Banksy’s untitled piece was part of a pop-up art exhibit organized during the Democratic National Convention by Rock the Vote as part of its Truth to Power series—to offer “a counterpoint to the narratives that dominated the DNC.”
Posts Tagged ‘public art’
Tags: Banksy, Democrats, police, public art, violence
Tags: Democrats, inequality, public art, rich
Charlie Becker’s piece, “99 Problems (Bein’ Rich Ain’t One),” was part of a pop-up art exhibit organized during the Democratic National Convention by Rock the Vote as part of its Truth to Power series—to offer “a counterpoint to the narratives that dominated the DNC.”
Tags: art, Banksy, economic representations, graffiti, public art, street art
Everyone who reads this blog knows I’m a big fan of the enigmatic British street artist known as Banksy.
This past Tuesday, a new exhibit of Banksy’s work—”War Capitalism & Freedom“—opened in Rome.
“The exhibit symbolizes the fundamental concepts of Banksy’s vision,” said Emmanuele Francesco Maria Emanuele, the chairman of the Fondazione Terzo Pilastro. “Capitalism in crisis; war, which is a consequence; and the notion of freedom that must continue to live inside us independently from the world that surrounds us.”
It was billed as a “bemusement park” with the anonymous artist himself describing the pop-up “family” attraction in Weston-super-Mare as “unsuitable for children”.
Some 4,500 paying customers have entered every day since it opened five weeks ago, egged on by hundreds of thousands of social media postings across the world.
Tourism chiefs in North Somerset predict it has brought £20m of business to the seaside town; statistics that could make any national arts venue drool. . .
But while lesser-known artists design their own methods to get noticed, David Lee believes they will never produce anything on as grand a scale as Banksy, who offers an “antidote to all that clever stuff”.
“His art, being facile and superficial, is popular with those who don’t generally like the sort of conceptualism foisted on them by the art establishment,” he said.
Banksy has said that all the fixtures and timber from Dismaland will be sent to Calais to build shelters for people in the camps there.
Tags: art, banks, crisis, economics, mathematics, public art, risk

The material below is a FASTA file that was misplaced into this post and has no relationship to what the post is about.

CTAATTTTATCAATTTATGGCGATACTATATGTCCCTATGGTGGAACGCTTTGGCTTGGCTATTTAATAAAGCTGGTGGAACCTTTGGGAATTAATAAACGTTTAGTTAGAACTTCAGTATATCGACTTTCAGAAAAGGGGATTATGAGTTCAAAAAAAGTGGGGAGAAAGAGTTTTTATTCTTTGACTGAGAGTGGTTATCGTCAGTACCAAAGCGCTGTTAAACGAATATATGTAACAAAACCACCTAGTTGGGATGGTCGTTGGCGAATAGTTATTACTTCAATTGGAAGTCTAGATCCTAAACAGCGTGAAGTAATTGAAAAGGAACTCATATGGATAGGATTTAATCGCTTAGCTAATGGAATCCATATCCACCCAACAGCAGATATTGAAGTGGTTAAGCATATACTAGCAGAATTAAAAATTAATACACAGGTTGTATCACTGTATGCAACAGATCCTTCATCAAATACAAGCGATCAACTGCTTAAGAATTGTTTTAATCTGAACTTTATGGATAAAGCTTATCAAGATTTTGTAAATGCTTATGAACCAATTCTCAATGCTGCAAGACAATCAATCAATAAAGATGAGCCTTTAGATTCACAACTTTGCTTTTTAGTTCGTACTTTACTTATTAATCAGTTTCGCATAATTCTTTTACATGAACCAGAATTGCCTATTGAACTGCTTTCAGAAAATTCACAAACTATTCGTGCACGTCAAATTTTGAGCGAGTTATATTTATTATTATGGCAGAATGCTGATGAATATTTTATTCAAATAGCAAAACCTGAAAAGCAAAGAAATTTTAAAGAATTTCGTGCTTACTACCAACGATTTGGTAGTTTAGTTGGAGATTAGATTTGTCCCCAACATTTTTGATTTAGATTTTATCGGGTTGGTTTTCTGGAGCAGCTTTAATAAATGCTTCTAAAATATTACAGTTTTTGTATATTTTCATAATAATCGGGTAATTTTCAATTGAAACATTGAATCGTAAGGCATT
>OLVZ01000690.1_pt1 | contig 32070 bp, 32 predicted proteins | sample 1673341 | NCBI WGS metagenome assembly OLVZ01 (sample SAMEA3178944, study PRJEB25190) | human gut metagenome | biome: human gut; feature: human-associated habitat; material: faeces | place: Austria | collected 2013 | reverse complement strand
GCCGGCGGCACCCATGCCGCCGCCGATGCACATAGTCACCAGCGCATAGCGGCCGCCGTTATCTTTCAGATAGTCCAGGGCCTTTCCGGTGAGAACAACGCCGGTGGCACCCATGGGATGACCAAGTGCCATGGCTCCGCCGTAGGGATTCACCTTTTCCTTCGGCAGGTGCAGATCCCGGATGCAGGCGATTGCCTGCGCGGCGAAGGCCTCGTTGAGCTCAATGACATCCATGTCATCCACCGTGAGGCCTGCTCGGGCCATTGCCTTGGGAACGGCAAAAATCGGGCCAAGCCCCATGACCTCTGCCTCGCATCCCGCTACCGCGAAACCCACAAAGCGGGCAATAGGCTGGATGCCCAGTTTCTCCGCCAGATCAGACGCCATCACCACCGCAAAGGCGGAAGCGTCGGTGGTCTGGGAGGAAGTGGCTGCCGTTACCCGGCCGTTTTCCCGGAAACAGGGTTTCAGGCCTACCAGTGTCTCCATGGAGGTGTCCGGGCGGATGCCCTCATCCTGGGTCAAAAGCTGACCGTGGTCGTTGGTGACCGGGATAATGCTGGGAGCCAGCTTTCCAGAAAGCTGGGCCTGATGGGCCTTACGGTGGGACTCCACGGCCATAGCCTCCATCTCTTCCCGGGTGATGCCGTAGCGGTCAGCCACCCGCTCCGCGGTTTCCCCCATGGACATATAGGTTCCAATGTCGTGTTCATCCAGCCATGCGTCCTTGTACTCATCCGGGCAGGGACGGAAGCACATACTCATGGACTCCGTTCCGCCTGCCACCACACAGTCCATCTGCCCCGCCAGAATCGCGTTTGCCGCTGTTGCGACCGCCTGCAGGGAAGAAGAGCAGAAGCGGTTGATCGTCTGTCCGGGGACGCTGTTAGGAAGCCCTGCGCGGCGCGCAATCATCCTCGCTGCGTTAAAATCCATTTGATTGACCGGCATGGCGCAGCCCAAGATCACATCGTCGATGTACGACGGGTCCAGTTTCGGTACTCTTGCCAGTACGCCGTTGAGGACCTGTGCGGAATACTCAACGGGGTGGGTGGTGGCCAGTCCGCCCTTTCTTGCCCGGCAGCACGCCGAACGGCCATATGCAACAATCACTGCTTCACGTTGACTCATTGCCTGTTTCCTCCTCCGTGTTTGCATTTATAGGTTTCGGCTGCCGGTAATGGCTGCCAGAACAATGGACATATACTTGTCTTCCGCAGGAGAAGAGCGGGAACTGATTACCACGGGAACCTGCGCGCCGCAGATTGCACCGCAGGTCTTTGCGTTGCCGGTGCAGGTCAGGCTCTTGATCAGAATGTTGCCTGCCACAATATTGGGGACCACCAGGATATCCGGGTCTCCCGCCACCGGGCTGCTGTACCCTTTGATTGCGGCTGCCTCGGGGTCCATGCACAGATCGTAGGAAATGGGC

Harmen de Hoop and Jan Ubøe, “Permanent Education (a mural about the beauty of knowledge)” (Nuart 2015, Stavanger, Norway)
Ubøe, Professor of Mathematics and Statistics at the Norwegian School Of Economics, gives a 30-minute lecture on the streets of Stavanger on the subject of option pricing.
Drawing on Black and Scholes explanation of how to price options, Ubøe will explain how banks can eliminate risk when they issue options. Black and Scholes explained how banks (by trading continuously in the market) can meet their obligations no matter what happens. The option price is the minimum amount of money that a bank needs to carry out such a strategy.
While the core argument is perfectly sound, it has an interesting flaw. If the market suddenly makes a jump, i.e. reacts so fast that the bank does not have sufficient time to reposition their assets, the bank will be exposed to risk. This flaw goes a long way to explain the devastating financial crisis.
This theory, and similar other theories, led banks to believe that risk no longer existed, so why not lend money to whoever is in need of money? In the end the losses peaked at 13,000 billion dollars – more than the total profits from banking since the dawn of time.
My guess is, most of the members of the audience did not understand the mathematics. However, Ubøe assures them it works—both as a form of knowledge (the manipulation of the mathematics) and as a strategy for banks (to eliminate risk)—and they can’t but believe him. It has a kind of beauty.
And then he explains that other effect of the math: it led banks to believe they had found a way of eliminating risk (because, like the audience, they believed the mathematicians), which fell apart when markets made sudden jumps and the traders weren’t able to reposition their assets quickly enough.
In that case, the beauty of the knowledge is undermined by the ugliness of the results.